With an increasing number of mines in the process of digital transformation, reliability of your wireless network is becoming paramount. Real-time or near real-time data access to fleet data is now a requirement for mines of all sizes, and failure of those wireless networks isn’t only critical for autonomous sites.

We will discuss here five examples of how network downtime, even in a non-autonomous environment, can affect your productivity by impacting a variety of business units within your mine.

Sub-optimal operations

The most common applications running on wireless networks at mines are some type of fleet management system. These all rely on some level of network to deliver data.

Without connectivity, and subsequently this productivity data, your haulage cycles are likely under-performing, facing the risk of some under-trucked circuits and others with empty trucks queuing. The trucks and shovels, no longer able to communicate with each other, are at risk of increased under- or over-loading events, wasted time in cycle decision making, and perhaps even dumping material at the wrong location.

Inaccurate ore control

Another team heavily relying on real time connectivity is the Engineering and Ore Control team. High Precision GPS systems on Shovels and Loaders have made huge advances in Ore Control, both in simplifying progress measurements as well as ensuring the right grade is sent where it needs to go.

Network outages wreck havoc on these systems forcing significant justification and manual adjustments in order to account for productivity. For some miners, Ore Control alone justifies pulling all the stops in an effort to resolve network outages.

Reactive maintenance

Having historically mined for the longest time without real-time monitoring of your mobile equipment’s health, many may expect that your operations wouldn’t be affected by a short-term network downtime. Maybe that’s true to a point.

But, over the years a number of examples have been collected demonstrating how asset health monitoring systems have prevented critical failures and saved big dollars. Beyond those rarer examples, the longer your network is down the less data you have around optimized maintenance time of your assets or reliability of your equipment. And, unless you leverage an edge computing datalogger that offers a Store and Forward capability, any asset health data collected while your network was down will be lost, never able to make it to your analytics package.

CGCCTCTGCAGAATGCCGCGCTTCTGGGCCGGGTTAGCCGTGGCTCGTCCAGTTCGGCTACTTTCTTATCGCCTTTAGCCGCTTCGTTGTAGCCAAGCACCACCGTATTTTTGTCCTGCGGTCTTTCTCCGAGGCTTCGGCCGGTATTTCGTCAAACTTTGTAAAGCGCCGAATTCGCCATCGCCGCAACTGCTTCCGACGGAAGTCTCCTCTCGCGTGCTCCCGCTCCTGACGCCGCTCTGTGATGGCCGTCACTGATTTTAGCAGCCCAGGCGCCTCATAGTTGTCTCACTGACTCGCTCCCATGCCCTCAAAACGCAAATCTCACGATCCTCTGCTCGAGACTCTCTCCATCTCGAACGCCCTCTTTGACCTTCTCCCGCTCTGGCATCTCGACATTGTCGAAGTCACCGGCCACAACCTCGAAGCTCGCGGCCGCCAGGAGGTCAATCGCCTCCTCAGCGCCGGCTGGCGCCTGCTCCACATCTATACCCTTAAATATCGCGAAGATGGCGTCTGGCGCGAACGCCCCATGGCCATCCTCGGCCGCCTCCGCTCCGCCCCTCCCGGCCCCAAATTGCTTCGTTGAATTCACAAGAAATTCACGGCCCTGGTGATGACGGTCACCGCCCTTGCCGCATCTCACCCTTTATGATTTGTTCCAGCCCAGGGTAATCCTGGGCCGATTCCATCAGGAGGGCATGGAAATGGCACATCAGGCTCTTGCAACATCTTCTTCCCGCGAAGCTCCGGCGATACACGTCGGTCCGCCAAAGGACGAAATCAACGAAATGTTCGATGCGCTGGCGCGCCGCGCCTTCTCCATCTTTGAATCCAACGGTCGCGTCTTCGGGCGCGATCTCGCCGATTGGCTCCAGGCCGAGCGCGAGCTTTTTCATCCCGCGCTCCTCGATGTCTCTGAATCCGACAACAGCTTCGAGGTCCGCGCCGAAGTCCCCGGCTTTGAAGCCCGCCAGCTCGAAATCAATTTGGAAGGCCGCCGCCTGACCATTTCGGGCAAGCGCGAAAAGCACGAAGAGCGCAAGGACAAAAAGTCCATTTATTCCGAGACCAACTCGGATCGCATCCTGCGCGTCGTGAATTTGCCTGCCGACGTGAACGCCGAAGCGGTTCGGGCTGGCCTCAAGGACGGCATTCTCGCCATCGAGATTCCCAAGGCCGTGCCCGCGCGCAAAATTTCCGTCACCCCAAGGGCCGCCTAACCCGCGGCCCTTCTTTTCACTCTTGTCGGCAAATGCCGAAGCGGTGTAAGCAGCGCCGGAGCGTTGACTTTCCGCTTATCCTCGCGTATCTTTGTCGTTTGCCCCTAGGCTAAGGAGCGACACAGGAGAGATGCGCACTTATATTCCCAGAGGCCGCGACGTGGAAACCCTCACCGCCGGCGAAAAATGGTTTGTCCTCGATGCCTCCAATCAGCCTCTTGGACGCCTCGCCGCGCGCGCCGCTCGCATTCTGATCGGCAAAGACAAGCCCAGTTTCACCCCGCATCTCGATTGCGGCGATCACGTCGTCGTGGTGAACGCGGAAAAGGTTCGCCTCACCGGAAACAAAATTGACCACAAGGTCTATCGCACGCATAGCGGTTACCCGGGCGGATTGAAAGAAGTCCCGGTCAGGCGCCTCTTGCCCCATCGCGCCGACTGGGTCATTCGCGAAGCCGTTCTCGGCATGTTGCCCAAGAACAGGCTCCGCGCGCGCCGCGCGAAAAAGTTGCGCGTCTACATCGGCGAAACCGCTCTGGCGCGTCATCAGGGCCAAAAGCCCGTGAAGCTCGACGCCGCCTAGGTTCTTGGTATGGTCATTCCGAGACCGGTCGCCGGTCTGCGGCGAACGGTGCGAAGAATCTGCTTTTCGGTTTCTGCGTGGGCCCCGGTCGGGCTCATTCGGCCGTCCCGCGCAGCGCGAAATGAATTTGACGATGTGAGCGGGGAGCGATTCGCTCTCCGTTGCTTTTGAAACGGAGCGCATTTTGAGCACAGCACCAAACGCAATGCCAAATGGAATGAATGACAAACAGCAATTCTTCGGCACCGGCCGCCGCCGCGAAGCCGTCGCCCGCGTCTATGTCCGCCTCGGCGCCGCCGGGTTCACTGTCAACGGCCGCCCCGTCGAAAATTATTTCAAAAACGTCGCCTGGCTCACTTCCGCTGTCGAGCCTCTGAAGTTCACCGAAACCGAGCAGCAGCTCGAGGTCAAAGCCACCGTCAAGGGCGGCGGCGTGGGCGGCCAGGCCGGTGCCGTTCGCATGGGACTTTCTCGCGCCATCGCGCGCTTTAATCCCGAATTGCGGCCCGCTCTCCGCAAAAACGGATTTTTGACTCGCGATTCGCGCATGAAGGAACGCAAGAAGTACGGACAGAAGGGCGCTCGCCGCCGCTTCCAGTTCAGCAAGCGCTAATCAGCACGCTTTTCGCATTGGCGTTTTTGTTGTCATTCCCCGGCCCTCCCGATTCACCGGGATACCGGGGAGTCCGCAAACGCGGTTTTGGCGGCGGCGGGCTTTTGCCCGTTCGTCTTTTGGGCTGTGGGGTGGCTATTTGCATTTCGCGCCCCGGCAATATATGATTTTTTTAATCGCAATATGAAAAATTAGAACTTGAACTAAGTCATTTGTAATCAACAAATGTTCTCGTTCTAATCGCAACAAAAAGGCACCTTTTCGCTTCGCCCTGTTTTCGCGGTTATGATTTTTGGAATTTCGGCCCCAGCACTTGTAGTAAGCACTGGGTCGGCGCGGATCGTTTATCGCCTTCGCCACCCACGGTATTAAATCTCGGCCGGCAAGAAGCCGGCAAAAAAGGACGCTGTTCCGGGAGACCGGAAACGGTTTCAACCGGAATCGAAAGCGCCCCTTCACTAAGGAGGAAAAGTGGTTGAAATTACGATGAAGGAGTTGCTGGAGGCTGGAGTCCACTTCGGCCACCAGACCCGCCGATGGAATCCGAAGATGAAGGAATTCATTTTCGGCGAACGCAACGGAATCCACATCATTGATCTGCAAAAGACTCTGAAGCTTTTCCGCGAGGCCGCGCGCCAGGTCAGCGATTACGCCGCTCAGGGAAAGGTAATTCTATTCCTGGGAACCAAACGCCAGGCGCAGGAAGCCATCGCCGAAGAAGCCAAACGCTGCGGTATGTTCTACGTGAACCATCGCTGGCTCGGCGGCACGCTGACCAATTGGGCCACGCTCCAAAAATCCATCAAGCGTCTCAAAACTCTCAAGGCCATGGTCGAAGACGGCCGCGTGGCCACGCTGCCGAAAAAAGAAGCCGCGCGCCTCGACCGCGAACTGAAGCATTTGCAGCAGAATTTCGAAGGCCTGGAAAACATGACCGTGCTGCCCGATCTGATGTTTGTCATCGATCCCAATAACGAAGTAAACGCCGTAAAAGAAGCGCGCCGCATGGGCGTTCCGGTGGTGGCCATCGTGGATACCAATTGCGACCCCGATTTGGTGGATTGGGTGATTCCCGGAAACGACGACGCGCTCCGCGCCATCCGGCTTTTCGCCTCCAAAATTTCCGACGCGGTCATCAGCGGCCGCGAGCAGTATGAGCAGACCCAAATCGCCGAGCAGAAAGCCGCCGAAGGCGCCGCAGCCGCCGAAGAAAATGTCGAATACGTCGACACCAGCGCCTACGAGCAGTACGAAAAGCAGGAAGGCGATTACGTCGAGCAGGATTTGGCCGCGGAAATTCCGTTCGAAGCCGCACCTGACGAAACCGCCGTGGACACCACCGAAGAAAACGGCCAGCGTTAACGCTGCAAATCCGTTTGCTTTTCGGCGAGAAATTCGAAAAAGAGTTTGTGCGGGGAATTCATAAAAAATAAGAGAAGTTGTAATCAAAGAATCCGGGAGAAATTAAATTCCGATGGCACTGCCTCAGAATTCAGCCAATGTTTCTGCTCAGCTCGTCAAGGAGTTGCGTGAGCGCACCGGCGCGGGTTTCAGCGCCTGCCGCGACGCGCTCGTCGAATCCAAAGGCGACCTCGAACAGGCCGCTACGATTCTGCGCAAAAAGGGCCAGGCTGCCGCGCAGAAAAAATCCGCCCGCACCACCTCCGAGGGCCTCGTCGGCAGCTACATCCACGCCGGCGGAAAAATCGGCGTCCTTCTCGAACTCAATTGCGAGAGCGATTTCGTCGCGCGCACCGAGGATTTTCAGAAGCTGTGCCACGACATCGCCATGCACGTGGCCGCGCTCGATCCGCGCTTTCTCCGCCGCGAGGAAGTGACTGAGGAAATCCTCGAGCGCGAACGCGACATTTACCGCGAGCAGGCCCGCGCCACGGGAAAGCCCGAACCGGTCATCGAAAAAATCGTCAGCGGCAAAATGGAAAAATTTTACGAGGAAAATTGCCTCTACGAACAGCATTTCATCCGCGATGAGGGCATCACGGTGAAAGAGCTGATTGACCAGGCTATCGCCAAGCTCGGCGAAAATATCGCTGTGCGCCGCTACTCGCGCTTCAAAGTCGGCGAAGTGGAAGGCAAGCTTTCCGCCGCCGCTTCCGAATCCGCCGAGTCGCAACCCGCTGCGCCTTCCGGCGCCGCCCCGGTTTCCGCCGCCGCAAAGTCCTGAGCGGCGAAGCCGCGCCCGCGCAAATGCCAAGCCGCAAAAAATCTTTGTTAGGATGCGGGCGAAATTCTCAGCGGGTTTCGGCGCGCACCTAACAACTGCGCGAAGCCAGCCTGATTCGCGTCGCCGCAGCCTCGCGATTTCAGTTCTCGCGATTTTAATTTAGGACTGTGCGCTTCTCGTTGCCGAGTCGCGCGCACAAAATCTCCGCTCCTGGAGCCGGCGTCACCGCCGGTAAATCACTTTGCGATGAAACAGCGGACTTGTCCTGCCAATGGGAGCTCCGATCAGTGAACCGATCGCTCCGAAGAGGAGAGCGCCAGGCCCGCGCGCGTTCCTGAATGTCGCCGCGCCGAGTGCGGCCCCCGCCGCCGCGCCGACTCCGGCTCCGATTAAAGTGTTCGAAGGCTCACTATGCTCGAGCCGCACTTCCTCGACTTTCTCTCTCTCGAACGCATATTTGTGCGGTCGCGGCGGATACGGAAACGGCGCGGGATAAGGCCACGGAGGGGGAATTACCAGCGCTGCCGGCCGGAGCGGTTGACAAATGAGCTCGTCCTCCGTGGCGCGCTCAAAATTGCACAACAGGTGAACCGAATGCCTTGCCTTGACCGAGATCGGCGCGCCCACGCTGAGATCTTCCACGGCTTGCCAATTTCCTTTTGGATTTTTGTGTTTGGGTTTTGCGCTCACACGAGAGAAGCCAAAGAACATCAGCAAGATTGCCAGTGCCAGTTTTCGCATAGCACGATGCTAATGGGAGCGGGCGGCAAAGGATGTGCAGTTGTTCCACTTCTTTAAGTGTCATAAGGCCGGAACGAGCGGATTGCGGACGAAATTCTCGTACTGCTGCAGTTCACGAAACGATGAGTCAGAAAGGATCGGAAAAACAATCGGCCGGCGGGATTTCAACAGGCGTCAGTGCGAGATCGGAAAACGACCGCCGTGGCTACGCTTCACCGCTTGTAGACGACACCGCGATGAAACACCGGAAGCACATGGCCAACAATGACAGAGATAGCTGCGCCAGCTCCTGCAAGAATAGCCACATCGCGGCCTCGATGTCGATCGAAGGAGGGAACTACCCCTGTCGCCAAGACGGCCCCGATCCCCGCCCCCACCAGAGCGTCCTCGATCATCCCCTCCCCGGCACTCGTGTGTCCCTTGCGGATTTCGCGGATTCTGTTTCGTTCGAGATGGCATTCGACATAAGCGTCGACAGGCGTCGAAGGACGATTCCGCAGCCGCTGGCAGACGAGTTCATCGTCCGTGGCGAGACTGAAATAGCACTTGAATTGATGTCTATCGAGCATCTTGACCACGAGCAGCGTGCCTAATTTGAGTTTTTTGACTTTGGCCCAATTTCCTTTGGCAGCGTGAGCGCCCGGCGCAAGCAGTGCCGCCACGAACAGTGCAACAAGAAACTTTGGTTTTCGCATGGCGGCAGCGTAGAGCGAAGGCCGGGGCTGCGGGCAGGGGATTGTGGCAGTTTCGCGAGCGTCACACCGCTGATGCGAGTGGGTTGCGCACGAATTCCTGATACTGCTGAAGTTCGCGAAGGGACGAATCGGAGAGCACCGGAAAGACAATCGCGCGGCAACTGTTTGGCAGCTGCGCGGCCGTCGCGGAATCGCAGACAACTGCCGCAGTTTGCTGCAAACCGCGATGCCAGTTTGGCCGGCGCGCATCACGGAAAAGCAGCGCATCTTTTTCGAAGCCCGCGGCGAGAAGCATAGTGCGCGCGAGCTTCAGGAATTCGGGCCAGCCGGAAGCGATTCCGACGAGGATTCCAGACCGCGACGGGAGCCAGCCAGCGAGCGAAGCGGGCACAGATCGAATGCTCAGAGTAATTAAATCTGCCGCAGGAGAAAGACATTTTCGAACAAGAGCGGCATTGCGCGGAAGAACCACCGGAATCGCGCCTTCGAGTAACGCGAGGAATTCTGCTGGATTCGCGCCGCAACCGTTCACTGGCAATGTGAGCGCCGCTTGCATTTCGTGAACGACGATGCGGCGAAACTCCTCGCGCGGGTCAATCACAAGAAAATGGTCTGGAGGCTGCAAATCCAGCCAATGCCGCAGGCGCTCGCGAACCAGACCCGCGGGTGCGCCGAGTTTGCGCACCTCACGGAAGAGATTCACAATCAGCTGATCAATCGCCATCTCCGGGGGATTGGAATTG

Human resources displaced

Downtime of your wireless network doesn’t only affect efficiency of your equipment. A large portion should also be attributed to the man power displaced from other tasks and allocated to troubleshooting the issue.

It might only be a matter of a few minutes, but in some cases may be a matter of hours, involving the right people, driving down the pit for assessment, maybe driving back up to access the right equipment and finally resolving the issue by moving a trailer, modifying a configuration item, or replacing a component. At the end of the year, days of man power have been wasted troubleshooting your wireless network rather than focusing on mining.

With a combination of proper hardware and installation, proper network design which takes into consideration your mine plan and technology road-map for the next few years, your requirements for redundancy and fail-over, and mining-centric network monitoring systems, your operation shouldn’t require a full network team purely tasked with troubleshooting.


With safety being paramount at all mines, video surveillance is increasingly used to proactively monitor operations and safety of your staff. Additionally, on-board safety systems such as proximity detection, operator alert systems, man down systems and others are becoming more and more prevalent, and many rely on solid communications for maximum performance.

Scalable network deployment should be an option for some operators

Understanding that wireless network downtime and the related delays in application data delivery can have a significant negative impact on operations and that it should be prevented as much as possible, where do we leave operations who may not have yet deployed these applications or realized their related efficiencies at all?

It seems clear there are significant improvements in both operational performance and asset health, as well as significant safety increases available through digitalization of the mine. But in some cases, proving the ROI for a fully deployed wireless network to support these applications can also be challenging.

The solution may lie in the ability to scale the application and its network requirement as operations and budget grow. In some cases, a starting point may be as simple as deploying a single access point at the edge of your pit and relying on an edge computing that collects, stores and forwards the data when in the proximity of the access point. In this case, deployment should be simple and the ROI pretty quick.